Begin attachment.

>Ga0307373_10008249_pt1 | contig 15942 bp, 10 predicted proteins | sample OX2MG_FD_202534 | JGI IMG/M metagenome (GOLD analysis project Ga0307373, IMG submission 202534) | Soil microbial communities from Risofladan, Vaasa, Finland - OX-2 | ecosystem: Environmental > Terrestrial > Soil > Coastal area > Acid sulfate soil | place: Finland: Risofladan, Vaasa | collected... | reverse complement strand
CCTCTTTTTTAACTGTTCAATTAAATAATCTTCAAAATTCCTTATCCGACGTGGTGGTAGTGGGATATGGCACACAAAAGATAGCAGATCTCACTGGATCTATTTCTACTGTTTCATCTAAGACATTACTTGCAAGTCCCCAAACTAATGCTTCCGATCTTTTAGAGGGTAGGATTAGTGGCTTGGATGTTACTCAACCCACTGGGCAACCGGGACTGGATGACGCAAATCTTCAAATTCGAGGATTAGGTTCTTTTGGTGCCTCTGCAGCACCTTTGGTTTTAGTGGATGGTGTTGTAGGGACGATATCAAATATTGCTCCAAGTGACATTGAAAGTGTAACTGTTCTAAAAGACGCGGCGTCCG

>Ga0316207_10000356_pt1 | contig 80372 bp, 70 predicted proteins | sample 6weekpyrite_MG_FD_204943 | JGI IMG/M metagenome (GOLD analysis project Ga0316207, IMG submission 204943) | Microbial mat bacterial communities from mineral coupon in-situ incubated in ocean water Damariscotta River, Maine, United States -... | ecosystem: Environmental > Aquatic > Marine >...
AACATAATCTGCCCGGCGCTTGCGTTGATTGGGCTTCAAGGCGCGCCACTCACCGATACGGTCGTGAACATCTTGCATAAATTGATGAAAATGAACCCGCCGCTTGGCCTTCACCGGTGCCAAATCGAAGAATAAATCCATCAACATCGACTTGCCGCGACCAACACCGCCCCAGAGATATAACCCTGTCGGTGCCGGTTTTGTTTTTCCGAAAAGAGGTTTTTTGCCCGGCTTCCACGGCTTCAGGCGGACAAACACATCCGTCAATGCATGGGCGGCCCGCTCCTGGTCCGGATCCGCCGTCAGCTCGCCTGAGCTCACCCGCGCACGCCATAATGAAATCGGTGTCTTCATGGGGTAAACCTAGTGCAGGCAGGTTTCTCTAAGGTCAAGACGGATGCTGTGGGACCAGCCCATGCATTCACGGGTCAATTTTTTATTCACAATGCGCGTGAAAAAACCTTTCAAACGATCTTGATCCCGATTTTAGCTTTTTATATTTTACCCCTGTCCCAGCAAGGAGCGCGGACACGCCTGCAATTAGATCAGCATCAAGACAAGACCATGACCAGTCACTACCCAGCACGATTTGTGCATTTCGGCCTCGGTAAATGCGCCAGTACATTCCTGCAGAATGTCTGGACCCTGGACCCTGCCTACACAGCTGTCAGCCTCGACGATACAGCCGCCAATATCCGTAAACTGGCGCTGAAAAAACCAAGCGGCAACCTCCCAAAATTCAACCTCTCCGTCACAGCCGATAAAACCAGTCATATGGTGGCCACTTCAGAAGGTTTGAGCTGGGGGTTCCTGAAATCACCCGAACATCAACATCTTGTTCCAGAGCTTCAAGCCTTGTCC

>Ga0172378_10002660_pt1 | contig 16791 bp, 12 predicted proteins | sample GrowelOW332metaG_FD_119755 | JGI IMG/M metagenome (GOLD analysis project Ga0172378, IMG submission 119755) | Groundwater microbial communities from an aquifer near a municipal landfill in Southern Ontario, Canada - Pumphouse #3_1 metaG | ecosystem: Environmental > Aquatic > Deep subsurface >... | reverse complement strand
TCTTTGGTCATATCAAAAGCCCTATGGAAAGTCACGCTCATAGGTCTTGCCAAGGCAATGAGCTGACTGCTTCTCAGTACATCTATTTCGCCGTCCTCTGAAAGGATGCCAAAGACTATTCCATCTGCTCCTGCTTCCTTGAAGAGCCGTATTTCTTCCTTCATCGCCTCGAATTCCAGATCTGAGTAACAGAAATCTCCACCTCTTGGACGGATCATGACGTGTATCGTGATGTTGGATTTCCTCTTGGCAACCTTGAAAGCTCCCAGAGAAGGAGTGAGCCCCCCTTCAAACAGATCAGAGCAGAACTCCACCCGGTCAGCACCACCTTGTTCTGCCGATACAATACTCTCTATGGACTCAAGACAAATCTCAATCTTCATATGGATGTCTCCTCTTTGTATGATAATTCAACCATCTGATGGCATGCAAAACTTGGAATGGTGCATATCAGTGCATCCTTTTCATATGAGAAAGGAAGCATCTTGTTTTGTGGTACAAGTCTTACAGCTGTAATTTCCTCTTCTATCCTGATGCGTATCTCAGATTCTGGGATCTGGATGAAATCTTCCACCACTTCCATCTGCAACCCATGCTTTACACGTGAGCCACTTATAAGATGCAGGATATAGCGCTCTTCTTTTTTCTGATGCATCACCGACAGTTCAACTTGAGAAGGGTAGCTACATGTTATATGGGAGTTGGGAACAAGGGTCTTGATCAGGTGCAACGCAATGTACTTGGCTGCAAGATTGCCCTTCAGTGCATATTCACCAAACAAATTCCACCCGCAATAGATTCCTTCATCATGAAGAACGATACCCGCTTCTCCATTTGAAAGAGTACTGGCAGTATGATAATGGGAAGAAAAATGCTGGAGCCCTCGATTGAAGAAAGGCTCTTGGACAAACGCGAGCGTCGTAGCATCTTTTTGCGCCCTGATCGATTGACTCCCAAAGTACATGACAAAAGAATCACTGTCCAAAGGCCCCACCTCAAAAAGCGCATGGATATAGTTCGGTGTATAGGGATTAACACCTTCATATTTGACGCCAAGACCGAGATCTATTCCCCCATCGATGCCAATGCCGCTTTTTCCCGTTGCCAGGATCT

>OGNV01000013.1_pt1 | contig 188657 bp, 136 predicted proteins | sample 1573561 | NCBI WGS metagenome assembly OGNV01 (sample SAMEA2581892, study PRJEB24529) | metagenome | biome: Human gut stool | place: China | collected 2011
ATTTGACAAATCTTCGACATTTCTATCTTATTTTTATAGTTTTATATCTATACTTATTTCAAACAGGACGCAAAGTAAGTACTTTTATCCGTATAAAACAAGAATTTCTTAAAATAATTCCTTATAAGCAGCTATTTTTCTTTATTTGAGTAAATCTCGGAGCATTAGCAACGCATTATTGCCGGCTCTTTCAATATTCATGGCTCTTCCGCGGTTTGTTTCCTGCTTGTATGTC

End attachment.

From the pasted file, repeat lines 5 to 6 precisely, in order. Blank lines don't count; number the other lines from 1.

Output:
>Ga0172378_10002660_pt1 | contig 16791 bp, 12 predicted proteins | sample GrowelOW332metaG_FD_119755 | JGI IMG/M metagenome (GOLD analysis project Ga0172378, IMG submission 119755) | Groundwater microbial communities from an aquifer near a municipal landfill in Southern Ontario, Canada - Pumphouse #3_1 metaG | ecosystem: Environmental > Aquatic > Deep subsurface >... | reverse complement strand
TCTTTGGTCATATCAAAAGCCCTATGGAAAGTCACGCTCATAGGTCTTGCCAAGGCAATGAGCTGACTGCTTCTCAGTACATCTATTTCGCCGTCCTCTGAAAGGATGCCAAAGACTATTCCATCTGCTCCTGCTTCCTTGAAGAGCCGTATTTCTTCCTTCATCGCCTCGAATTCCAGATCTGAGTAACAGAAATCTCCACCTCTTGGACGGATCATGACGTGTATCGTGATGTTGGATTTCCTCTTGGCAACCTTGAAAGCTCCCAGAGAAGGAGTGAGCCCCCCTTCAAACAGATCAGAGCAGAACTCCACCCGGTCAGCACCACCTTGTTCTGCCGATACAATACTCTCTATGGACTCAAGACAAATCTCAATCTTCATATGGATGTCTCCTCTTTGTATGATAATTCAACCATCTGATGGCATGCAAAACTTGGAATGGTGCATATCAGTGCATCCTTTTCATATGAGAAAGGAAGCATCTTGTTTTGTGGTACAAGTCTTACAGCTGTAATTTCCTCTTCTATCCTGATGCGTATCTCAGATTCTGGGATCTGGATGAAATCTTCCACCACTTCCATCTGCAACCCATGCTTTACACGTGAGCCACTTATAAGATGCAGGATATAGCGCTCTTCTTTTTTCTGATGCATCACCGACAGTTCAACTTGAGAAGGGTAGCTACATGTTATATGGGAGTTGGGAACAAGGGTCTTGATCAGGTGCAACGCAATGTACTTGGCTGCAAGATTGCCCTTCAGTGCATATTCACCAAACAAATTCCACCCGCAATAGATTCCTTCATCATGAAGAACGATACCCGCTTCTCCATTTGAAAGAGTACTGGCAGTATGATAATGGGAAGAAAAATGCTGGAGCCCTCGATTGAAGAAAGGCTCTTGGACAAACGCGAGCGTCGTAGCATCTTTTTGCGCCCTGATCGATTGACTCCCAAAGTACATGACAAAAGAATCACTGTCCAAAGGCCCCACCTCAAAAAGCGCATGGATATAGTTCGGTGTATAGGGATTAACACCTTCATATTTGACGCCAAGACCGAGATCTATTCCCCCATCGATGCCAATGCCGCTTTTTCCCGTTGCCAGGATCT